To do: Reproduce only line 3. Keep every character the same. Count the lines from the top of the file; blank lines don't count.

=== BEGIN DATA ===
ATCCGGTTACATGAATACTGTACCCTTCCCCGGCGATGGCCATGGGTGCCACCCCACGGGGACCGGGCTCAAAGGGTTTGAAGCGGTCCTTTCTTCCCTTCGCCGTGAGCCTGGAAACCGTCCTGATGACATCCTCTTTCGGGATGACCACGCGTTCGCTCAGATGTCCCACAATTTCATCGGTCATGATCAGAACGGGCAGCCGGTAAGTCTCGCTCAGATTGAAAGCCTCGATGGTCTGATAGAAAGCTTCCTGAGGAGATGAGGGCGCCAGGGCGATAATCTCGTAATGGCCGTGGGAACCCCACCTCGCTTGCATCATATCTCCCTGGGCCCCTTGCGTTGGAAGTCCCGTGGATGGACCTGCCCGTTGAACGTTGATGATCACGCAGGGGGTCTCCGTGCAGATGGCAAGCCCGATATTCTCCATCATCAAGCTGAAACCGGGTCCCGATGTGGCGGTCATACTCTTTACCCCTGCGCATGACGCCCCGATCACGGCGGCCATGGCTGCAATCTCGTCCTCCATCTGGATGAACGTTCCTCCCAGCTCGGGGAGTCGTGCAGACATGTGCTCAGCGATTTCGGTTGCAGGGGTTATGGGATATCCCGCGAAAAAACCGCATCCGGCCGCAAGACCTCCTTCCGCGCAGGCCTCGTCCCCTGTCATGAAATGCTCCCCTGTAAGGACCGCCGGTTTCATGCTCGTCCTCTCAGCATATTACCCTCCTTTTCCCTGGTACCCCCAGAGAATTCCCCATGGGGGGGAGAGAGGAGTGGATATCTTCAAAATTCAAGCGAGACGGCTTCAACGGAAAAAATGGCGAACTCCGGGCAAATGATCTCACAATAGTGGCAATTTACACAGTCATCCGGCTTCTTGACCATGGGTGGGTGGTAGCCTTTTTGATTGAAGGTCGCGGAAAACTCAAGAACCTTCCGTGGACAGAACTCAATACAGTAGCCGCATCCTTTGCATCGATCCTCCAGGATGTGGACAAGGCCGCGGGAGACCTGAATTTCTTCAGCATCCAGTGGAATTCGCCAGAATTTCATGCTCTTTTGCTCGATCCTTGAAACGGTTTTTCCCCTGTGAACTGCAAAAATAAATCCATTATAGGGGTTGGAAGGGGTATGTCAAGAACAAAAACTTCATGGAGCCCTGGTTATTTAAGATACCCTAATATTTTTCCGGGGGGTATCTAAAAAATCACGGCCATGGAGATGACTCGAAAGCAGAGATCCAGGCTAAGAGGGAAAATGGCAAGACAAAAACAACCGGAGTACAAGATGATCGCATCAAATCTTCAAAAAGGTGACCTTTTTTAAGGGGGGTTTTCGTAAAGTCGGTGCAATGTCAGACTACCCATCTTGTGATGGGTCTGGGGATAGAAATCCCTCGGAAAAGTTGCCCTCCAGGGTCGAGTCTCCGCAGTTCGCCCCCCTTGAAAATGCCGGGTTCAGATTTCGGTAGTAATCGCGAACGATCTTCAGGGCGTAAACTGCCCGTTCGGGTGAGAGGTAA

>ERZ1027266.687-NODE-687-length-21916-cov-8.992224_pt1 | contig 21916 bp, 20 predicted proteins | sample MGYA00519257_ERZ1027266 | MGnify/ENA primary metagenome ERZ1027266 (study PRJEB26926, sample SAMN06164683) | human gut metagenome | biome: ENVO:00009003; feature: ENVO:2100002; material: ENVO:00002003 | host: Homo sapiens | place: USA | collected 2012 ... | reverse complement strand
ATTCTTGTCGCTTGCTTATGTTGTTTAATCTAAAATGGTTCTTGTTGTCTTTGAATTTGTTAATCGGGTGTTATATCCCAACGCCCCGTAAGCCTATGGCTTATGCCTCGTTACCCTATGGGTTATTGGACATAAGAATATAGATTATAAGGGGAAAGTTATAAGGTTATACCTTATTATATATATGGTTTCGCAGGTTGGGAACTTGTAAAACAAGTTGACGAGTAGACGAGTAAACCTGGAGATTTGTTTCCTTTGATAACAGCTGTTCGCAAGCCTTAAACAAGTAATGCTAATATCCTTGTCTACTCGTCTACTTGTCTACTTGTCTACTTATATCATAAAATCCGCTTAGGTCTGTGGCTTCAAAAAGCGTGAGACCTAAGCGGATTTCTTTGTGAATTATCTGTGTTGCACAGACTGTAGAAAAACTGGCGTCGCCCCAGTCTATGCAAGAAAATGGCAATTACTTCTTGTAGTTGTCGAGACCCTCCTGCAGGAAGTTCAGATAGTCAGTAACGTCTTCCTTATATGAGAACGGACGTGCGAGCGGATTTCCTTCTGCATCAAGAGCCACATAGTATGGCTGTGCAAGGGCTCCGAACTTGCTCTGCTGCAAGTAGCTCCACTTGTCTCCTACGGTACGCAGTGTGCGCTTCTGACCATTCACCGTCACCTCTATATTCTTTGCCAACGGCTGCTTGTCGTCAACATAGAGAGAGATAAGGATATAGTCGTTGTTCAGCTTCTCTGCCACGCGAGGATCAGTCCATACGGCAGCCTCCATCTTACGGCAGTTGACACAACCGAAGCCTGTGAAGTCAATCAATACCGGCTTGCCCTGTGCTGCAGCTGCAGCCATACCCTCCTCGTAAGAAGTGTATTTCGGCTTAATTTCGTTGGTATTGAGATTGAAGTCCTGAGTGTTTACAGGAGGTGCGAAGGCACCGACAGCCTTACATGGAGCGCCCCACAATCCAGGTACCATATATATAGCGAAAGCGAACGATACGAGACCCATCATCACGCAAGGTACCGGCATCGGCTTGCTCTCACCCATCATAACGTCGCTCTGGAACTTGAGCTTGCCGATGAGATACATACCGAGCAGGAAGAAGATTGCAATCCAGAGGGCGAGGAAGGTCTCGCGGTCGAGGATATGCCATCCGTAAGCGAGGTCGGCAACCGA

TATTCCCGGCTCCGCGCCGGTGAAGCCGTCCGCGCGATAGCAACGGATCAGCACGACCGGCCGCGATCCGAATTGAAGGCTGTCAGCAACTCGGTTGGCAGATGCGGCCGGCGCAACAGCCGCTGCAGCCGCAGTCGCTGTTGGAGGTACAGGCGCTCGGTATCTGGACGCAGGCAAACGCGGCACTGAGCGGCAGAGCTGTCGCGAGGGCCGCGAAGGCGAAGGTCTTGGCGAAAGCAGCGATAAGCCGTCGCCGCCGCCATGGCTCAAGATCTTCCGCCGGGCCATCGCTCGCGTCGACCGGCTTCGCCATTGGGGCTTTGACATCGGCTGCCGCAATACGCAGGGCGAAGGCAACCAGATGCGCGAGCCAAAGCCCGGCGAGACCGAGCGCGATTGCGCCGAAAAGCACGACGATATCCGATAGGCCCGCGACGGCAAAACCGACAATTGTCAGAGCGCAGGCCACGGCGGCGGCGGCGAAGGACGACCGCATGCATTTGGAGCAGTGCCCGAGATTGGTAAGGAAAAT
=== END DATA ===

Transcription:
ATTCTTGTCGCTTGCTTATGTTGTTTAATCTAAAATGGTTCTTGTTGTCTTTGAATTTGTTAATCGGGTGTTATATCCCAACGCCCCGTAAGCCTATGGCTTATGCCTCGTTACCCTATGGGTTATTGGACATAAGAATATAGATTATAAGGGGAAAGTTATAAGGTTATACCTTATTATATATATGGTTTCGCAGGTTGGGAACTTGTAAAACAAGTTGACGAGTAGACGAGTAAACCTGGAGATTTGTTTCCTTTGATAACAGCTGTTCGCAAGCCTTAAACAAGTAATGCTAATATCCTTGTCTACTCGTCTACTTGTCTACTTGTCTACTTATATCATAAAATCCGCTTAGGTCTGTGGCTTCAAAAAGCGTGAGACCTAAGCGGATTTCTTTGTGAATTATCTGTGTTGCACAGACTGTAGAAAAACTGGCGTCGCCCCAGTCTATGCAAGAAAATGGCAATTACTTCTTGTAGTTGTCGAGACCCTCCTGCAGGAAGTTCAGATAGTCAGTAACGTCTTCCTTATATGAGAACGGACGTGCGAGCGGATTTCCTTCTGCATCAAGAGCCACATAGTATGGCTGTGCAAGGGCTCCGAACTTGCTCTGCTGCAAGTAGCTCCACTTGTCTCCTACGGTACGCAGTGTGCGCTTCTGACCATTCACCGTCACCTCTATATTCTTTGCCAACGGCTGCTTGTCGTCAACATAGAGAGAGATAAGGATATAGTCGTTGTTCAGCTTCTCTGCCACGCGAGGATCAGTCCATACGGCAGCCTCCATCTTACGGCAGTTGACACAACCGAAGCCTGTGAAGTCAATCAATACCGGCTTGCCCTGTGCTGCAGCTGCAGCCATACCCTCCTCGTAAGAAGTGTATTTCGGCTTAATTTCGTTGGTATTGAGATTGAAGTCCTGAGTGTTTACAGGAGGTGCGAAGGCACCGACAGCCTTACATGGAGCGCCCCACAATCCAGGTACCATATATATAGCGAAAGCGAACGATACGAGACCCATCATCACGCAAGGTACCGGCATCGGCTTGCTCTCACCCATCATAACGTCGCTCTGGAACTTGAGCTTGCCGATGAGATACATACCGAGCAGGAAGAAGATTGCAATCCAGAGGGCGAGGAAGGTCTCGCGGTCGAGGATATGCCATCCGTAAGCGAGGTCGGCAACCGA